Buddhism Today: Renewal and Relevance

by Jaya

Manchester Buddhist Convention October 11th 2014-05-1914

 

The Manchester Buddhist Convention (MBC) 2014 will take place on the 11th of October 2014 at St. Peter’s Chaplaincy who has kindly hosted the event for the two previous years.

 

After discussion with the Venerable Piyitissa (founder member of the event), feedback from participants last year and discussions among ourselves, we have settled on the theme:

 

Buddhism Today: Renewal and relevance

Responding to the challenges of our times.

 

We will keep our focus of Dhamma/Dharma and practice and ask presenters to configure their presentation with this theme in other strands.

 

We face multiple challenges today – they hardly need identification. The economic crisis is ongoing – last week newspapers reported that once again the gap between the rich and poor has widened in this country.  The gap between rich and ‘poor’ countries (or countries disadvantaged by the economic system) deepens.  Conflict is part and parcel of our daily news ‘diet’.  At a conference I attended, a friend who has suffered from a back injury for years, related how she was able to deal with her pain with some equanimity but found it hard to know how to confront and respond to the pain that she witnessed in the world – a notion that resonates with many of us. We may not have civil strife on our door-step but we are implicated in ‘outside’ conflicts and there is much violence on our streets.  All this create pain to Buddhist and non-Buddhist alike.  In mid- April the fifth report of the Intergovernmental Panel for Climate Change made it clear that our lifestyles is having an massive negative on the planet; an impact that is already hugely visible in Africa and Asia and is beginning to be felt here. Pollution brings related health problems.

 

These are some of the external crises we face. Contingent to these are the inner problems they create – anxiety, stress’, hostility to ‘difference’, concern for generations to come (sometimes appearing to conflict core Buddhist concepts.)

 

So how do we as Buddhists or people on a ‘spiritual quest’ respond to these multiple challenges?  How do we put compassion into action, take responsibility and maintain equanimity?  People have said that they take their practice into their work.  Through becoming better, more informed and ‘compassionate’, we have an impact on the multiple ‘environments’ we inhabit.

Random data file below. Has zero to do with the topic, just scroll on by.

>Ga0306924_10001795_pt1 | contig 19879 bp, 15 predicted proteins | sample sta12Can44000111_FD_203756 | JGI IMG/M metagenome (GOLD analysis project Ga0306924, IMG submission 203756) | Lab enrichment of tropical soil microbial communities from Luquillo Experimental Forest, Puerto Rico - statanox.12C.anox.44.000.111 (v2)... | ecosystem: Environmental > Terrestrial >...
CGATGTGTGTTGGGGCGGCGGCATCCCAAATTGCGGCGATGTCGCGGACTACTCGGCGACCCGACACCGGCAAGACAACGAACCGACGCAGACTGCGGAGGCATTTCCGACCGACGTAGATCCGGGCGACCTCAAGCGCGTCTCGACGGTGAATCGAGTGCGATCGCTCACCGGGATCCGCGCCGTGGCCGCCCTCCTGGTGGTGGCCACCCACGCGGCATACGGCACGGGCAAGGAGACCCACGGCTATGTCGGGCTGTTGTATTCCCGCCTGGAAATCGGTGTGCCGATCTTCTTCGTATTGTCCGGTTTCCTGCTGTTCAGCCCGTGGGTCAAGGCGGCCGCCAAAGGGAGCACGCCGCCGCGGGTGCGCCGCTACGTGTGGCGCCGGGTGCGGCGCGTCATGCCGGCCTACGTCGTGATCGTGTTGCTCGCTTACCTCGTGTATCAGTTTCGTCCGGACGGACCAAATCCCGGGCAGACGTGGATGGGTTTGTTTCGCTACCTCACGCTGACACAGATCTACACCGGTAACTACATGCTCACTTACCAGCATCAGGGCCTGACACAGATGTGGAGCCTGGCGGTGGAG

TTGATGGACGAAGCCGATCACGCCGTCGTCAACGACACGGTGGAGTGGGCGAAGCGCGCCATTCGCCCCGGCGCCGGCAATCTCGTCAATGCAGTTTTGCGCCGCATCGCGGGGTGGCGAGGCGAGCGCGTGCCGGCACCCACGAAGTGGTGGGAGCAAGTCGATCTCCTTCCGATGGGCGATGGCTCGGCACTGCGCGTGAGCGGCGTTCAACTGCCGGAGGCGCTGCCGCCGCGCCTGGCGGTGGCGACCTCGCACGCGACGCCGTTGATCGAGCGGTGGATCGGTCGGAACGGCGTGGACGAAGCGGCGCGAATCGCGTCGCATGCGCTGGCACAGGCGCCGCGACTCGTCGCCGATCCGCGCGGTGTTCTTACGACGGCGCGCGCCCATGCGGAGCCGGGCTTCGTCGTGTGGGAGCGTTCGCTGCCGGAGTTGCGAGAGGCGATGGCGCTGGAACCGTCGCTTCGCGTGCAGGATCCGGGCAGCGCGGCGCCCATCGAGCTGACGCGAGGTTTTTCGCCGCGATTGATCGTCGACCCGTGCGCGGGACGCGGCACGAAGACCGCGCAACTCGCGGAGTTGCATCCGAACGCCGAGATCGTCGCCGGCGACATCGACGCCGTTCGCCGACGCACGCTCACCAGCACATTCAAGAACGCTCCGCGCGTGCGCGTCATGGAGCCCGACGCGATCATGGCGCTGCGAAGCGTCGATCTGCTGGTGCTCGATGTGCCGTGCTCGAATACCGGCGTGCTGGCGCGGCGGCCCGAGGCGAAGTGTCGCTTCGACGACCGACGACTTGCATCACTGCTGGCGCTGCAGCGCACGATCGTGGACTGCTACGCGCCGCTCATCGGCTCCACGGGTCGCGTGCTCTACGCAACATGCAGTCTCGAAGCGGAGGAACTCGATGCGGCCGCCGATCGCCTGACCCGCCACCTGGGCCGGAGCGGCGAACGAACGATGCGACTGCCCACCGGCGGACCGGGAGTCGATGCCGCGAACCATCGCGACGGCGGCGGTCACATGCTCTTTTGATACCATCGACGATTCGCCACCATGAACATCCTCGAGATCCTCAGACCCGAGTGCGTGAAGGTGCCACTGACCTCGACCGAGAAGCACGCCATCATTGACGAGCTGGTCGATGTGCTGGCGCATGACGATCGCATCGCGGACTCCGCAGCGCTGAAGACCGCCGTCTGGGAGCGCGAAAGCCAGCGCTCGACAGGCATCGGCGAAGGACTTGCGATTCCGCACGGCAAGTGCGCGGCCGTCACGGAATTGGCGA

Other Buddhists ask,

‘Where is our presence on the Streets?’

‘Why don’t we run any soup kitchens?’

‘What is our response to social needs?’

‘Why is there such a ‘gender imbalance’ in practice? ‘

‘Why is there so little diversity in many Buddhist Centres in terms of class, culture and ethnicity?’

Other questions concerns the teaching of the Dharma/Dhamma itself.

 

‘How does the presentation of the Dhamma/Dharmaneed to change in the West?’

‘Is the hierarchical structure right for the 21st century in any part of the world?

‘Is the Dhamma/Dharma sectarian or is it we, the people who are?’

‘If it is us what can we do about it?’

‘What can we change or alter in the message of the Buddha without losing the essence – the source?’

‘When do we loose the lineage and is lineage important?’

‘If we lose lineage, do we or don’t we lose the Dhamma/Dharma?’

 

Some people say that there are core beliefs that most Buddhist can agree on?  But is this the case?  Certain concepts that have been seen as central are being questioned in the West* – reincarnation and even karma being two (aka ‘Secular Buddhism’).  There are some people who seem to be asking no more than that we are allowed to be comfortable within ourselves; makes us more peaceful, allows us to engage more calmly in the frenetic world we choose to create.  Is this the way the Dharma needs to go in the West?  Is this enough?  Should we accept this as a starting point?

 

I hear these questions. I ask some of them and I feel it’s time to put them on a blank page. We may not be able to answer them but it seems we cannot shy away from them. These are questions that are reflected in our society and societies elsewhere and we have to look at them – as the Buddha did – which was the start of his quest.

 

The Buddha answered some of these questions directly, others by example– eg – he showed us how to respond to the needs of others; to scarce resources, to other people’s illnesses, to the teaching themselves. (The Kalama Sutta tells us to ‘test’ all teachings, including his own.)

 

The Convention offers a format to reflect on these together as Buddhists and as people who are concerned with the health of the planet and its creatures and who wish to bring a non-material element to these reflections.

 

We have to respond to issues that simply did not exist in the time of the Buddha.  If we value our integrity, our people, our planet we need to come to grips with these.

 

I have put words to them but they are not mine alone. Some of the MBC planning group may share these questions. Others may not. People who feel strongly, one way or another are encouraged to respond so that some sort of discussion can begin even before the Convention takes place.  I hope to follow this up with other updates.

 

A suggestions has been that we organise events through the year that some of the Centres host. These could be further to the discussions that we have at the Convention.

 

Dhamma/ Dharma greetings to all.

Jaya

 

* It may be useful to keep in mind that the Dharma has always evolved as it moved into different countries and over time. It evolved even in India, the country of its birth both, before the reign of Ashok and after it.

 

 

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